Interview Questions VII: Integrated Brownian Motion

 
For a standard Weiner process denoted W_t, calculate

    \[{\mathbb E} \Bigl[ \Bigl( \int^T_0 W_t dt \Bigr)^2 \Bigr]\]

This integral is the limit of the sum of W_t at each infinitessimal time slice dt from 0 to T, it is called Integrated Brownian Motion.




We see immediately that this will be a random variable with expectation zero, so the result of the squared expectation will simply be the variance of the random variable, which is what we need to calculate. Here I show two ways to solve this, first by taking the limit of the sum and second using stochastic integration by parts

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1) Limit of a sum

(1)   \begin{align*} I &= \int^T_0 W_t dt \nonumber \\ &= \lim_{n \to \infty}{\frac T n}\sum^n_{i=1} W_{\frac {Ti} n} \nonumber \end{align*}

This sum of values along the Wenier process is not independent of one-another, since only the increments are independent. However, we can re-write them in terms of sums of these independent increments

(2)   \begin{align*} W_{\frac {Ti} n} &= \sum^i_{j=1} ( W_{\frac {Tj} n} - W_{\frac {T(j-1)} n} ) \nonumber \\ &= \sum^i_{j=1} \overline{W}_{\frac {Tj} n} \nonumber \end{align*}

where \overline{W}_{\frac {T(j-1)} n} \sim {\mathbb N}(0,{\frac T n}) are the individual independent increments of the brownian motion. Substituting into our previous equation and reversing the order of the summation

(3)   \begin{align*} \lim_{n \to \infty}{\frac T n}\sum^n_{i=1} W_{\frac {Ti} n} &= \lim_{n \to \infty}{\frac T n} \sum^n_{i=1} \sum^i_{j=1} \overline{W}_{\frac {Tj} n} \nonumber \\ &= \lim_{n \to \infty}{\frac T n} \sum^n_{j=1} \sum^n_{i=j} \overline{W}_{\frac {Tj} n} \nonumber \\ &= \lim_{n \to \infty}{\frac T n} \sum^n_{j=1} (n-j+1) \overline{W}_{\frac {Tj} n} \nonumber \\ \end{align*}

which is simply a weighted sum of independent gaussians. To calculate the total variance, we sum the individual variances using the summation formula for \sum_1^N n^2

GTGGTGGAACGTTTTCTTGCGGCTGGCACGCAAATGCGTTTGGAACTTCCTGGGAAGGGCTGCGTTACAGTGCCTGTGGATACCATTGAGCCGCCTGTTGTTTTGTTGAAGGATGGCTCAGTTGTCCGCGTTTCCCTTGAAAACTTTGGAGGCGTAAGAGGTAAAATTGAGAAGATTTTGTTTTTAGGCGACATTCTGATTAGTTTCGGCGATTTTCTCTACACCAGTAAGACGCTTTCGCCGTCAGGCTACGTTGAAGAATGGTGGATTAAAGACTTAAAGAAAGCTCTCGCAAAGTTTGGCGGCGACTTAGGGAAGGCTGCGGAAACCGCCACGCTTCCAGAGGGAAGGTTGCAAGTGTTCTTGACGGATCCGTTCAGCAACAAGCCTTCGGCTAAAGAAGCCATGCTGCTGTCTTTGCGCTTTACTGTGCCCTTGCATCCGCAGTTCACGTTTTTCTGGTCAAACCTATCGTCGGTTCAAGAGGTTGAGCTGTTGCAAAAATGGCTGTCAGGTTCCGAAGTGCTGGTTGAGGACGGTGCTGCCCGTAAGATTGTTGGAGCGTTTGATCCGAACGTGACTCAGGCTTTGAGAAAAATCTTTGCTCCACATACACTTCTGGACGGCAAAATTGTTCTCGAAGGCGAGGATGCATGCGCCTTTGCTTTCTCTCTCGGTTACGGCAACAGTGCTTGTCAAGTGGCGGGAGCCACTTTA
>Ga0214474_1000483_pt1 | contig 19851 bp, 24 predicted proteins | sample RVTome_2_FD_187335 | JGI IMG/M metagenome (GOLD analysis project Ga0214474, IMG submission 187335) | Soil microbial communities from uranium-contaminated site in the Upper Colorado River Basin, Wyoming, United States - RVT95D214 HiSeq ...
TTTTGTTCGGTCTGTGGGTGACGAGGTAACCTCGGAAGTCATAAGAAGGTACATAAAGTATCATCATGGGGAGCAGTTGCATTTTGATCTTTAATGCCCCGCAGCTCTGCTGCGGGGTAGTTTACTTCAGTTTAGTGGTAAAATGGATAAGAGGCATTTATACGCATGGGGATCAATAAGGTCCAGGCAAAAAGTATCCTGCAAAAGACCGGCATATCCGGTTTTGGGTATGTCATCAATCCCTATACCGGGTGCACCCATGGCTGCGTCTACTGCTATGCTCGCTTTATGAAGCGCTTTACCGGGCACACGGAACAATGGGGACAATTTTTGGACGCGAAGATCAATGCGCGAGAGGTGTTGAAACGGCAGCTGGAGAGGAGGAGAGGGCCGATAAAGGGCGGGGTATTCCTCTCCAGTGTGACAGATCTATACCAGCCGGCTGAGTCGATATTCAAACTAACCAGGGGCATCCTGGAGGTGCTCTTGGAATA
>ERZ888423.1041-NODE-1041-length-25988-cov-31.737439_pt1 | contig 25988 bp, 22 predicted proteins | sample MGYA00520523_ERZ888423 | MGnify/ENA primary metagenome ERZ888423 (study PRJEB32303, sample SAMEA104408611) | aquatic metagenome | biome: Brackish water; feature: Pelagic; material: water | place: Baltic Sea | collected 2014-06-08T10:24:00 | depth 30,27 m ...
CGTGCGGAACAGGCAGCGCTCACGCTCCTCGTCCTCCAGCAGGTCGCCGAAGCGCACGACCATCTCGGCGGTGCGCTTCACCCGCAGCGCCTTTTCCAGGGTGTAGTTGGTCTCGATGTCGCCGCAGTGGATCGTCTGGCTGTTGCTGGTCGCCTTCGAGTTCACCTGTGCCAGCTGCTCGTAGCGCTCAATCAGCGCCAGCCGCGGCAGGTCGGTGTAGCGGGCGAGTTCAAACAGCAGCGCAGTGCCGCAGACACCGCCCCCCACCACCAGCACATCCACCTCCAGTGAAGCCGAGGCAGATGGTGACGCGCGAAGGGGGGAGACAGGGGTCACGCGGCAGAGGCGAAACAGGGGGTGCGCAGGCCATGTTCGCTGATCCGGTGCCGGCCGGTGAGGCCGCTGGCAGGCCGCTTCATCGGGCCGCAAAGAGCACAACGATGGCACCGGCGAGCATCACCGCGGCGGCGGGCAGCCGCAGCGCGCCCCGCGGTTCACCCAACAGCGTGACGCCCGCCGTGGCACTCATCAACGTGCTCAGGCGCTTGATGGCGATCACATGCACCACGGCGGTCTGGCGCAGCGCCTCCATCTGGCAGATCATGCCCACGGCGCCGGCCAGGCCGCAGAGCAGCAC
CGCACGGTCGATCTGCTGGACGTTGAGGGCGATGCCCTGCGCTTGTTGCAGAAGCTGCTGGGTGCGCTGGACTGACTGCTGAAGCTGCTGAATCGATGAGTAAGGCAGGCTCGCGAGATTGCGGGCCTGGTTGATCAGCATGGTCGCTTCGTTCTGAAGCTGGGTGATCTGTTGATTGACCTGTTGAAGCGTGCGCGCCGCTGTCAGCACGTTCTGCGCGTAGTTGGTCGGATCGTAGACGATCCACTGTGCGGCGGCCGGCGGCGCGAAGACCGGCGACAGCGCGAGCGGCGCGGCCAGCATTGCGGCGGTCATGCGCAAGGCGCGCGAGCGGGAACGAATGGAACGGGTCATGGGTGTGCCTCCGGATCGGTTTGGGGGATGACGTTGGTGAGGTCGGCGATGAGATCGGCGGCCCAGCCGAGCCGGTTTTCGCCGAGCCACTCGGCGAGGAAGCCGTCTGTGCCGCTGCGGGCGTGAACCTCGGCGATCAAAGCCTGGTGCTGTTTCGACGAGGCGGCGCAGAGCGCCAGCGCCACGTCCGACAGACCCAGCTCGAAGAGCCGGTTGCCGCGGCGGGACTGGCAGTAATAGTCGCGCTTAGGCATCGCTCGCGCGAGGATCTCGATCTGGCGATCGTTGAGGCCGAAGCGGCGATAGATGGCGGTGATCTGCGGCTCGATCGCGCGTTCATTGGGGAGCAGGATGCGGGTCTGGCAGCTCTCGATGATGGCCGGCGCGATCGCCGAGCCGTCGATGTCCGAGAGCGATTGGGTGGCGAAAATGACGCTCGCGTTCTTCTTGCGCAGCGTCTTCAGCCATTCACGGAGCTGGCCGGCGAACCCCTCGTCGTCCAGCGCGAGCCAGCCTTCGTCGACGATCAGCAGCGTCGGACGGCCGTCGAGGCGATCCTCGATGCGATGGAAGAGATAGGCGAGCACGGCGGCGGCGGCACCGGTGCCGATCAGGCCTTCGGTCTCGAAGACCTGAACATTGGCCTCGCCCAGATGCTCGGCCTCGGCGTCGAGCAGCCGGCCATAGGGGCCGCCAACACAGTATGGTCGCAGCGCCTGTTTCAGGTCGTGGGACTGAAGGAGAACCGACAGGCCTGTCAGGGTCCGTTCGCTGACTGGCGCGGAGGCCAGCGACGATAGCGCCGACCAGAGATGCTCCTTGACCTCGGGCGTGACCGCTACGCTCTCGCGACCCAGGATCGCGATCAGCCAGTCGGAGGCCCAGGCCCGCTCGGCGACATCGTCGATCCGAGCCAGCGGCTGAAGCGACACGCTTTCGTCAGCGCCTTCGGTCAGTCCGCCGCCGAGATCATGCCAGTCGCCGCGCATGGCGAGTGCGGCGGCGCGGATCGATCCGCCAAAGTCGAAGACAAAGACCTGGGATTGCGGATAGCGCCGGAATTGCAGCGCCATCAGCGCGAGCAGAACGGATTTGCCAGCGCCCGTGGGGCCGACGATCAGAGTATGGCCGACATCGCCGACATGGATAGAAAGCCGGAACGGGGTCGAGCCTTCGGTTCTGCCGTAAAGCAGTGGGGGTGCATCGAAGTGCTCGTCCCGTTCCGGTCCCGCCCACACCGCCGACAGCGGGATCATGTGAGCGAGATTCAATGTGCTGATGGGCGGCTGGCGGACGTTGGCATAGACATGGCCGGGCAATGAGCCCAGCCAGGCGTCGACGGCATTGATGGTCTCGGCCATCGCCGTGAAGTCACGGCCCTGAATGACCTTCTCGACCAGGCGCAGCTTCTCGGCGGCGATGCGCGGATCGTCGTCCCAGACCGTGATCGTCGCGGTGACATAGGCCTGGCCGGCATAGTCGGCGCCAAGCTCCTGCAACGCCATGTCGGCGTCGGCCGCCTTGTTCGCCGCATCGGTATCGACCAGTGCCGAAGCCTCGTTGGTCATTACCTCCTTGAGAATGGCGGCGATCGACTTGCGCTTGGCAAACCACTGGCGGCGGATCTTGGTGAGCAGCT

(4)   \begin{align*} {\mathbb V}[I] &= \lim_{n \to \infty} {\frac {T^2} {n^2}} \sum^n_{j=1} (n-j+1)^2 {\frac T n} \nonumber \\ &= \lim_{n \to \infty} {\frac {T^3} {n^3}} \Bigl( {\frac 1 3} n^3 + O(n^2) \Bigr) \nonumber \\ &= {\frac 1 3} T^3 \end{align*}

which is the solution.

2) Stochastic integration by parts

The stochastic version of integration by parts for potentially stochastic variables X_t, Y_t looks like this:

    \[X_T \cdot Y_T = X_0 \cdot Y_0 + \int^T_0 X_t dY_t + \int^T_0 Y_t dX_t\]

Re-arranging this gives

    \[\int^T_0 Y_t dX_t = \Bigl[ X_t \cdot Y_t \Bigr]^T_0 - \int^T_0 X_t dY_t\]

Now setting Y_t = -W_t and X_t = (T-t) we have

(5)   \begin{align*} \int^T_0 W_t dt &= \Bigl[ -W_t \cdot (T-t) \Bigr]^T_0 + \int^T_0 (T-t) dW_t \nonumber \\ &= \int^T_0 (T-t) dW_t \nonumber \end{align*}

We recognise this as a weighted sum of independent gaussian increments, which is (as expected) a gaussian variable with expectation 0 and variance that we can calculate with the Ito isometry

(6)   \begin{align*} {\mathbb E}\Bigl[ \Bigl( \int^T_0 (T-t) dW_t \Bigr)^2 \Bigr] &= {\mathbb E}\Bigl[ \int^T_0 (T-t)^2 dt \Bigr] \nonumber \\ &= \Bigl[ T^2t - Tt^2 + {\frac 1 3} t^3 \Bigr]^T_0 \nonumber \\ &= {\frac 1 3} T^3 \end{align*}

which is the solution.

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